PhD Student "Community Dynamics at Deep-sea Hydrothermal Vents Under Different Disturbance Regimes"
The department of Ocean Systems (OCS, department head prof. dr. Gert-Jan Reichart) is looking for a highly motivated PhD candidate that would like to contribute to the understanding of community dynamics at deep-sea hydrothermal vents under different disturbance regimes.
LOCATION: ROYAL NIOZ-TEXEL (NL)
VACANCY ID: 2017-092
CLOSING DATE: January 14th, 2018
The deep sea is changing. Future stressors, in the form of mineral mining, are expected at deep-sea hydrothermal vents, since the global need for minerals is rising. Vents host unique communities that live under extreme conditions of hot and toxic vent fluid emissions and face natural disturbance events such as volcanic eruptions. Currently, our knowledge of community dynamics at and next to vents is scarce and limits our ability to predict resilience to natural and mining-related disturbances.
Recent research has shown that vent communities in the Northern East Pacific Rise undergo quick succession after the frequent volcanic eruptions. In contrast, observations in the Western Pacific Lau back-arc basin have shown that geological setting and composition of vent megafauna communities are more stable. To understand the resilience of vent communities in different geological settings, we need to study diversity, succession, and connectivity.
In this multidisciplinary research project, you will assess temporal community dynamics of meio- and macrofauna at Lau Basin vents and will compare them to the dynamics at the East Pacific Rise. You will perform genetic analyses of selected species from Lau Basin and East Pacific Rise vents to unravel connectivity and population genetics in these distinct geological settings. This fundamental knowledge will help to elaborate environmental management plans in the context of mineral mining.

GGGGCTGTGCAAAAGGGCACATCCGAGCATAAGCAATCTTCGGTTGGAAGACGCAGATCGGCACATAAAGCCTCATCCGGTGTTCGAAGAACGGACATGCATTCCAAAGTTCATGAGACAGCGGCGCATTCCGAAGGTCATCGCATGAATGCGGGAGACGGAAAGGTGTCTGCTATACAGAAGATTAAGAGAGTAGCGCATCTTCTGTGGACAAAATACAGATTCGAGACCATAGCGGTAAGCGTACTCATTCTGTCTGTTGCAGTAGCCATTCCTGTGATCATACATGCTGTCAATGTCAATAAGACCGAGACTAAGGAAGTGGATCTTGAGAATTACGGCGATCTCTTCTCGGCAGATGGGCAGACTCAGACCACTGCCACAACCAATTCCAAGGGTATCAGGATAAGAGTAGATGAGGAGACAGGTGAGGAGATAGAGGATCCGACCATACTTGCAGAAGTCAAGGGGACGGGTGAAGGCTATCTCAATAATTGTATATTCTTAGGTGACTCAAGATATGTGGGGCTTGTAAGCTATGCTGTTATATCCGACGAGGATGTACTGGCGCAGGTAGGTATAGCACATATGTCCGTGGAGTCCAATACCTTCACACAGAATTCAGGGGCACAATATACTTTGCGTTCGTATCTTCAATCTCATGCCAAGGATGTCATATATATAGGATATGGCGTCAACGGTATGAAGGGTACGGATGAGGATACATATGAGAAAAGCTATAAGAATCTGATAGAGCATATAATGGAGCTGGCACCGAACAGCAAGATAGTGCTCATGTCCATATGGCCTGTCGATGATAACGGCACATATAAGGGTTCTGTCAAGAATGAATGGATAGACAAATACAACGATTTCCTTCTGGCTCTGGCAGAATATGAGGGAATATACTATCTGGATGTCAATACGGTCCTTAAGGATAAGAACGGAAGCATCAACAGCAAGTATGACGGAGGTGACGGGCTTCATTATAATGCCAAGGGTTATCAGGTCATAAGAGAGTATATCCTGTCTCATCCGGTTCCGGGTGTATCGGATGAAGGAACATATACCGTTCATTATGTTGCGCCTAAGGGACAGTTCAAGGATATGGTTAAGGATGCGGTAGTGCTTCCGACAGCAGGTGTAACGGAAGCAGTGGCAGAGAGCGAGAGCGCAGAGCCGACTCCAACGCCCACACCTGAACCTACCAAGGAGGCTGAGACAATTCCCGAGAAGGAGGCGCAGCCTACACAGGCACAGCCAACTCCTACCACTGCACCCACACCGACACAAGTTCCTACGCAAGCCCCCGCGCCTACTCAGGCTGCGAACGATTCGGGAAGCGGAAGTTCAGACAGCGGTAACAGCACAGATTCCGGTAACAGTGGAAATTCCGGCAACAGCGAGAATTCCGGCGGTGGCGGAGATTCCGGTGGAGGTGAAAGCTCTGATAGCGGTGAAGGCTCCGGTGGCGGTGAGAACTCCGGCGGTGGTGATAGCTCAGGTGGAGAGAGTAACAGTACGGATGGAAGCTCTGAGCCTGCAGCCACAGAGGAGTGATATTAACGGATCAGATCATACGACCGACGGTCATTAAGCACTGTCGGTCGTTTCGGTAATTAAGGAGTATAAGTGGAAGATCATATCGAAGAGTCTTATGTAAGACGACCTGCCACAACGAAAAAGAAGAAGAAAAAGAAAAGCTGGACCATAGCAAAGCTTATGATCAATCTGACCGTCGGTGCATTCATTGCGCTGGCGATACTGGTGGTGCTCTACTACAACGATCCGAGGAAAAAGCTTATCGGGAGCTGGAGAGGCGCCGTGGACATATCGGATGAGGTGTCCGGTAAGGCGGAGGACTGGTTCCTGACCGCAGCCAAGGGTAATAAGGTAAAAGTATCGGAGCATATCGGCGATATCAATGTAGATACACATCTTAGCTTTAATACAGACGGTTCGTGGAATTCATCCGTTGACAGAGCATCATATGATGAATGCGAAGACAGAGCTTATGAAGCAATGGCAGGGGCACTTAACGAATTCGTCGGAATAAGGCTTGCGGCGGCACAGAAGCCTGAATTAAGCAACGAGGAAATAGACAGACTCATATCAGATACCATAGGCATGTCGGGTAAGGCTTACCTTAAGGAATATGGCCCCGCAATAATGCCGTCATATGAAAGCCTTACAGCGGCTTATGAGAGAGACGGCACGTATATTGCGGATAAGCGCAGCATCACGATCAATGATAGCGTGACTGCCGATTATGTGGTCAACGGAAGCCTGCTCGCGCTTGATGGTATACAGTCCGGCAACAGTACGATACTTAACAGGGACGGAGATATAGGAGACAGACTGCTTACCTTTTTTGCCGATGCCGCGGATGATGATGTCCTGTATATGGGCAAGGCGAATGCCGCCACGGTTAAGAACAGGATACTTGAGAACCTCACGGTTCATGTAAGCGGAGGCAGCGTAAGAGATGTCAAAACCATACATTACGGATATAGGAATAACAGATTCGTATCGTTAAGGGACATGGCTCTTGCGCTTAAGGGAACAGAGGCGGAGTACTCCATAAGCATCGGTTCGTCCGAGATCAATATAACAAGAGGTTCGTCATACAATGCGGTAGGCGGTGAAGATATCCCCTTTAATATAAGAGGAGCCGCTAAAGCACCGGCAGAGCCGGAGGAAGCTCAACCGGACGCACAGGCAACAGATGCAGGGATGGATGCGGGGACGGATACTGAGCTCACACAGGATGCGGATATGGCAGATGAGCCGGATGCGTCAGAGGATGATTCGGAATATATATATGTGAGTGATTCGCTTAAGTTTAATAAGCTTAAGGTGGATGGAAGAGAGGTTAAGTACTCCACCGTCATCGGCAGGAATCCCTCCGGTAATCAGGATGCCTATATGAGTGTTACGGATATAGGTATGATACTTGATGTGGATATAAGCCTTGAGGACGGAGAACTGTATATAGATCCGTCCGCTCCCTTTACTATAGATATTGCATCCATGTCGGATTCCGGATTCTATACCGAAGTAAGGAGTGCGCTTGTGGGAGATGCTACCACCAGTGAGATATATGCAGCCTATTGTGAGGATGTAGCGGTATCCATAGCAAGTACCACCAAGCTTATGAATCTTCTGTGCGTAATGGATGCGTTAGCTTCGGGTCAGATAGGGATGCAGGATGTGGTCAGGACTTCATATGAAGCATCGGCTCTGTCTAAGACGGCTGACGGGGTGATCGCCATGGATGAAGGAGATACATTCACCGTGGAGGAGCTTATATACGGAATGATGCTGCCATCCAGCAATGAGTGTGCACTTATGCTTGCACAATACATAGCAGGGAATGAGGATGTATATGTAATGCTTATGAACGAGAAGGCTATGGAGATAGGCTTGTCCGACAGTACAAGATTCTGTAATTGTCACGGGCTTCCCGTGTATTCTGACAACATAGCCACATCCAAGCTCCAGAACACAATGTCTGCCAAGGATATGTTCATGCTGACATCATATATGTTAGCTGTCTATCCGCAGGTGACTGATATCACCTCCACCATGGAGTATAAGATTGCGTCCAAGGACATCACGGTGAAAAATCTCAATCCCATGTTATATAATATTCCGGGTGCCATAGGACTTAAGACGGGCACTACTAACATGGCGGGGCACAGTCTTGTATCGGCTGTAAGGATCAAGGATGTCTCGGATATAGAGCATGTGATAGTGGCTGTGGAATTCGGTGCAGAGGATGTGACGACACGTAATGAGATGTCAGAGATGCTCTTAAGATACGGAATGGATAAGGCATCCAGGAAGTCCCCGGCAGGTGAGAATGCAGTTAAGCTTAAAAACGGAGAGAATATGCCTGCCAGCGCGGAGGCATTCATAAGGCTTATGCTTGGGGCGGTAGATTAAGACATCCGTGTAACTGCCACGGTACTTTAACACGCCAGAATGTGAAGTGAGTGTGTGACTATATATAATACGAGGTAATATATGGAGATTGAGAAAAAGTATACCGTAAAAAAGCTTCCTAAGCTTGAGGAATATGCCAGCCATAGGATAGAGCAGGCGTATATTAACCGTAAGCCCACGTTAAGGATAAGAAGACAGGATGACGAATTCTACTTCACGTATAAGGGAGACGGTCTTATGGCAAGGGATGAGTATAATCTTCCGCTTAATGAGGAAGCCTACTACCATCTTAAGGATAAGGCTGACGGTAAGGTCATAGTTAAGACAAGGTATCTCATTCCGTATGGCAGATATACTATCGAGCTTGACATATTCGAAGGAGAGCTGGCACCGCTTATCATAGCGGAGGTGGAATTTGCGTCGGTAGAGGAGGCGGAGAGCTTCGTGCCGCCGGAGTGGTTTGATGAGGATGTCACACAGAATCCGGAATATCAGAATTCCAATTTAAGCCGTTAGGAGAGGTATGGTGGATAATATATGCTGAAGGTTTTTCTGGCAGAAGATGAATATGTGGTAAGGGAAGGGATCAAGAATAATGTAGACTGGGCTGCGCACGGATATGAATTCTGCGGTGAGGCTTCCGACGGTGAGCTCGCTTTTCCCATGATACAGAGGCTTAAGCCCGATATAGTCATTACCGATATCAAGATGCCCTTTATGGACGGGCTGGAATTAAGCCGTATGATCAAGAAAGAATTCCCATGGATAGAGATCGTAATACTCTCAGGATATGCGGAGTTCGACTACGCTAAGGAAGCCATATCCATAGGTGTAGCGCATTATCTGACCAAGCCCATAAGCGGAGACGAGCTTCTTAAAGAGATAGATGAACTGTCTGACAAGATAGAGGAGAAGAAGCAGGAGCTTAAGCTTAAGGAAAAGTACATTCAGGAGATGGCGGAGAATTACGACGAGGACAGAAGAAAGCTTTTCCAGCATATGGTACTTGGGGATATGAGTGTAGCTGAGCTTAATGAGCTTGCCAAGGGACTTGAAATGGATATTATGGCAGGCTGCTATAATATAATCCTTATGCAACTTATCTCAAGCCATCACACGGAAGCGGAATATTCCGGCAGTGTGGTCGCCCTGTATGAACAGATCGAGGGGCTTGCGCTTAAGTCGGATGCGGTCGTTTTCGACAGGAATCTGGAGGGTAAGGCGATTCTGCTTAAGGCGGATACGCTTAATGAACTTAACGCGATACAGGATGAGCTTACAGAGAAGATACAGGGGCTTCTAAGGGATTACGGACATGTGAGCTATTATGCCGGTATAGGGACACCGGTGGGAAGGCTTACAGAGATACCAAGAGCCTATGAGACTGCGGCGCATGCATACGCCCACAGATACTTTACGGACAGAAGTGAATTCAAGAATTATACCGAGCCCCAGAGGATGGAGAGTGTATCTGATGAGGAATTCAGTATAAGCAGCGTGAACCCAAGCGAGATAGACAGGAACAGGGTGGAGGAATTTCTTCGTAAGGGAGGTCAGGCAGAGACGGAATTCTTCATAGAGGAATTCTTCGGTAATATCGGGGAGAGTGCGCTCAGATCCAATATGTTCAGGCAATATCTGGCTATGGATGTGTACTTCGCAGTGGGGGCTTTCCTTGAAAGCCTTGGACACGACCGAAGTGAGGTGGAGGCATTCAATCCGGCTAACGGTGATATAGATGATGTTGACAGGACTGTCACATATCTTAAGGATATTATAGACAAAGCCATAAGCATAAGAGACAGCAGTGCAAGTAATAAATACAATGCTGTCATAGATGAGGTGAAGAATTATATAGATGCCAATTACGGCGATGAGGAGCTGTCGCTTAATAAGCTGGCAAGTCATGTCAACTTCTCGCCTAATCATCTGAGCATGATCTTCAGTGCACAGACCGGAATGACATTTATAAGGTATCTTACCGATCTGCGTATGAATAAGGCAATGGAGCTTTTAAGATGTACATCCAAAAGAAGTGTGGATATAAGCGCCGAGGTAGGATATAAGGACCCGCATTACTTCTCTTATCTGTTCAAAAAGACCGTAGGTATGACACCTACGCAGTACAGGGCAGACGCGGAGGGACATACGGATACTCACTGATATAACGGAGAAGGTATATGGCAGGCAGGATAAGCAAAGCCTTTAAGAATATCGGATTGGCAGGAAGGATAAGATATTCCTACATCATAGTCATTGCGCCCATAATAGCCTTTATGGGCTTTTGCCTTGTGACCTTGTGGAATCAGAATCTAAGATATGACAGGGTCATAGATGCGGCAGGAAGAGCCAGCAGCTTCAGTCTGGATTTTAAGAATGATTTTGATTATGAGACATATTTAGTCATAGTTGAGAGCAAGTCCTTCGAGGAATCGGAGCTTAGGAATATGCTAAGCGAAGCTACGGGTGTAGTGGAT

You are a highly motivated young researcher with an MSc degree in marine sciences, ecology, zoology, or environmental sciences. You are open-minded and want to work across disciplines - ranging from classical taxonomical work and ecological analyses to genetic applications and population genetics analyses.
Do you already have experience with genetic methods? Do you have a keen interest in hydrothermal vent fauna, including sorting and identification of animals? Want to join research cruises at high seas? Join our research team and help us fathom community dynamics at deep-sea hydrothermal vents.
Since you will work in an international and interdisciplinary research environment it is essential that your oral and written English skills are good.
We are offering a 4-year full-time position with a pension scheme, a yearly 8% vacation allowance, a year-end bonus and flexible employment conditions. Working conditions are based on the Collective Labour Agreement for Research Institutes (WVOI). Cost of relocation and help with housing is provided by the Royal NIOZ.
For additional information about this vacancy, please contact Dr. Sabine Gollner.
For additional information about the procedure, please contact Jolanda Evers (senior HR advisor).
Learn more about the department of Ocean Systems here.
Please note: interviews will be held on the 23rd and 24th of January, 2018.